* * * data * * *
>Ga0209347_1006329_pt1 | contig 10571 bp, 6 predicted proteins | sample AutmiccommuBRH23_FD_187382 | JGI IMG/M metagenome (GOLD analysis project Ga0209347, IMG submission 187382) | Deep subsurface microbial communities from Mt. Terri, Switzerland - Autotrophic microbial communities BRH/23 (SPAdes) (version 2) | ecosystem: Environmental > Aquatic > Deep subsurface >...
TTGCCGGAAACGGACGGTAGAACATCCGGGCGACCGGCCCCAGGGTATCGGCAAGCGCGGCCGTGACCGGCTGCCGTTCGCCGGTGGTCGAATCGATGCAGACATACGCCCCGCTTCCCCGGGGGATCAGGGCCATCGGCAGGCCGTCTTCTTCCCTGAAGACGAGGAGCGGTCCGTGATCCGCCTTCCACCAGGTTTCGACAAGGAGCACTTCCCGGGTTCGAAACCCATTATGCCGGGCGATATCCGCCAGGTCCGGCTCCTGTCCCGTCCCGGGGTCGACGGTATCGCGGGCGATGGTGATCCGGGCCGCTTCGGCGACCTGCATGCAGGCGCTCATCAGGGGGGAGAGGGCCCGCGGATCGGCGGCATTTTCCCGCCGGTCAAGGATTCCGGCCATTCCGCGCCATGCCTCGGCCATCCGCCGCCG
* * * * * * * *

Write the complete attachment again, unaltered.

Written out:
>Ga0209347_1006329_pt1 | contig 10571 bp, 6 predicted proteins | sample AutmiccommuBRH23_FD_187382 | JGI IMG/M metagenome (GOLD analysis project Ga0209347, IMG submission 187382) | Deep subsurface microbial communities from Mt. Terri, Switzerland - Autotrophic microbial communities BRH/23 (SPAdes) (version 2) | ecosystem: Environmental > Aquatic > Deep subsurface >...
TTGCCGGAAACGGACGGTAGAACATCCGGGCGACCGGCCCCAGGGTATCGGCAAGCGCGGCCGTGACCGGCTGCCGTTCGCCGGTGGTCGAATCGATGCAGACATACGCCCCGCTTCCCCGGGGGATCAGGGCCATCGGCAGGCCGTCTTCTTCCCTGAAGACGAGGAGCGGTCCGTGATCCGCCTTCCACCAGGTTTCGACAAGGAGCACTTCCCGGGTTCGAAACCCATTATGCCGGGCGATATCCGCCAGGTCCGGCTCCTGTCCCGTCCCGGGGTCGACGGTATCGCGGGCGATGGTGATCCGGGCCGCTTCGGCGACCTGCATGCAGGCGCTCATCAGGGGGGAGAGGGCCCGCGGATCGGCGGCATTTTCCCGCCGGTCAAGGATTCCGGCCATTCCGCGCCATGCCTCGGCCATCCGCCGCCG